Just to make sure I'm not singling out Google, another instance of cloud computing is Amazon's Elastic Compute Cloud (EC2), which basically allows you to build a virtual machine in Amazon's cloud and then pay for processor time. EC2 is a great example of cloud computing allowing flexibility and computing power without breaking the bank. You can run any number of "small" to "High-CPU very large" instances, scaling resources as needed and starting at only $0.10 per hour per instance!

This scenario was mentioned by someone else, but consider the security implications of putting information in Amazon's cloud, for instance using EC2 to crack a Windows SAM during a security assessment. Sure, you could easily come up with an accurate quote for the EC2 computing time to crack a SAM, but it would be important to disclose the use of EC2 to the customer. If you're using Amazon's processing capability, how are you going to make sure the data stays secure as it floats somewhere in their cloud? How many new avenues of attack have you introduced by using cloud computing? Is it even possible to quantify these risks with the amount of information you have about their cloud?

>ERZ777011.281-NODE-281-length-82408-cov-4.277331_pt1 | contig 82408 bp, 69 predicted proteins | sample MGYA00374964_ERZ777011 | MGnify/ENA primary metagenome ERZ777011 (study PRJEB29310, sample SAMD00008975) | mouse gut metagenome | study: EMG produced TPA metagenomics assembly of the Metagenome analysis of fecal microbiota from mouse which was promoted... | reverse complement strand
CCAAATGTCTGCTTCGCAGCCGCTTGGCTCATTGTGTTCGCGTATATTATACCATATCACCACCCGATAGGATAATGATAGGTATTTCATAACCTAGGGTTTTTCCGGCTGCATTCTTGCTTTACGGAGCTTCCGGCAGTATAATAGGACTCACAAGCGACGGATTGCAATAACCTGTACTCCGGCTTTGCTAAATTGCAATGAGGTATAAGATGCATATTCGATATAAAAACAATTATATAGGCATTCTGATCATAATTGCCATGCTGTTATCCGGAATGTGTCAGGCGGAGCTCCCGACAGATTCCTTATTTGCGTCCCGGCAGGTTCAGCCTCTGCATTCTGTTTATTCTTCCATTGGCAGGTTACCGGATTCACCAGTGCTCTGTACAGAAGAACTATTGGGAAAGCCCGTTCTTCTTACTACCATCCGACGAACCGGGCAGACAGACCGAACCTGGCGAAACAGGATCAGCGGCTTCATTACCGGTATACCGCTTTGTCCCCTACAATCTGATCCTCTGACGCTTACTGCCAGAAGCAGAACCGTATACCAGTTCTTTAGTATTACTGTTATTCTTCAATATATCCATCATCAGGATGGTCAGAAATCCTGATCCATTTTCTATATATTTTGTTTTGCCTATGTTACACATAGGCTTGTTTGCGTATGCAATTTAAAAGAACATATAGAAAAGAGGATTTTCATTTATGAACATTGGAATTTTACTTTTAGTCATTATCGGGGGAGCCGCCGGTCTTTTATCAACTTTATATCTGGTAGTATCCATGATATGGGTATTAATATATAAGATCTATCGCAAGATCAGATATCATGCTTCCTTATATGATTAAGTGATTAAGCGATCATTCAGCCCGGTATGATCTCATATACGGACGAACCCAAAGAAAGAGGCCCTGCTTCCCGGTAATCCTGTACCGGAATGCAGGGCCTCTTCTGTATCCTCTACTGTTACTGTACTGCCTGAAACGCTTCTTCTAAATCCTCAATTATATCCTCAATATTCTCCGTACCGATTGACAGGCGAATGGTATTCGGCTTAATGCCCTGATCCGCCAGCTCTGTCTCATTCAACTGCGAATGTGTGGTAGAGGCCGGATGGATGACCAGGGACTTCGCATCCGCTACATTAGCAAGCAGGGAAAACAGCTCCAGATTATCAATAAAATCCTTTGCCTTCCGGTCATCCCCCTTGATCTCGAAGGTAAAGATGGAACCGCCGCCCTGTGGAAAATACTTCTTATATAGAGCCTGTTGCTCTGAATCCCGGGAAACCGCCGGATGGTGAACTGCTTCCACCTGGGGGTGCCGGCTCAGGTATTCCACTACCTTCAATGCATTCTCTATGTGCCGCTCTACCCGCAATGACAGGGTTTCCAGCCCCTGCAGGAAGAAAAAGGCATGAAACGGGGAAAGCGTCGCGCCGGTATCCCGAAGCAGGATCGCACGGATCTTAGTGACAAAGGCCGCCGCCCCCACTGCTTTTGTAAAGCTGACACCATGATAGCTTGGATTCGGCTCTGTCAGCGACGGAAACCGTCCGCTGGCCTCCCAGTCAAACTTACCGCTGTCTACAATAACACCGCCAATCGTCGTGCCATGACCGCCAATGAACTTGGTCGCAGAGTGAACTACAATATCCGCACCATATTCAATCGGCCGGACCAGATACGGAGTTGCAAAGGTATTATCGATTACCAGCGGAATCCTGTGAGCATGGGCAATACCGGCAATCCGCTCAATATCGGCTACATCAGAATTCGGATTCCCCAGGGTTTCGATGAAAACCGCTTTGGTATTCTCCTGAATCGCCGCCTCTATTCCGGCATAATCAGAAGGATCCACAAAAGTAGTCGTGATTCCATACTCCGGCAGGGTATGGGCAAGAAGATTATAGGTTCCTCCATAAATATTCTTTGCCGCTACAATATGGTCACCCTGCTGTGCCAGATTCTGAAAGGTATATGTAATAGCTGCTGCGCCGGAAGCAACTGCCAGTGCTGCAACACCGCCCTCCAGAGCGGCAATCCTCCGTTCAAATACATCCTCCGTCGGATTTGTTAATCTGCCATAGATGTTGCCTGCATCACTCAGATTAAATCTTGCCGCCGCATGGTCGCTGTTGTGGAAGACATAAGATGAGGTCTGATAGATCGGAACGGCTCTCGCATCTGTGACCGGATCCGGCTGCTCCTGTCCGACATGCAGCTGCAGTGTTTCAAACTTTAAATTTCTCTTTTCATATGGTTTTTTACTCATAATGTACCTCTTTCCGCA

There are security issues with cloud computing even if the data is not explicitly sensitive like a Windows SAM. Data to be crunched? Video to be rendered? Documents to be stored? Is your data worth money? Who will protect the data and how?

Cloud computing is here in varying degrees depending on your organization, but using it means giving up some amounts of control over your data. Whether the convenience of the cloud is worth it is definitely a risk versus reward issue, and a lot of the risk depends on the sensitivity of the data.

Edit: InfoWorld posted an article about government concerns with cloud computing, particularly who owns data that is stored in the cloud, whether law enforcement should have a lower threshold for gaining access to data in the cloud, and whether government should embrace cloud computing for its needs.

05 September, 2008

Modified: Pulling IP addresses from Snort rules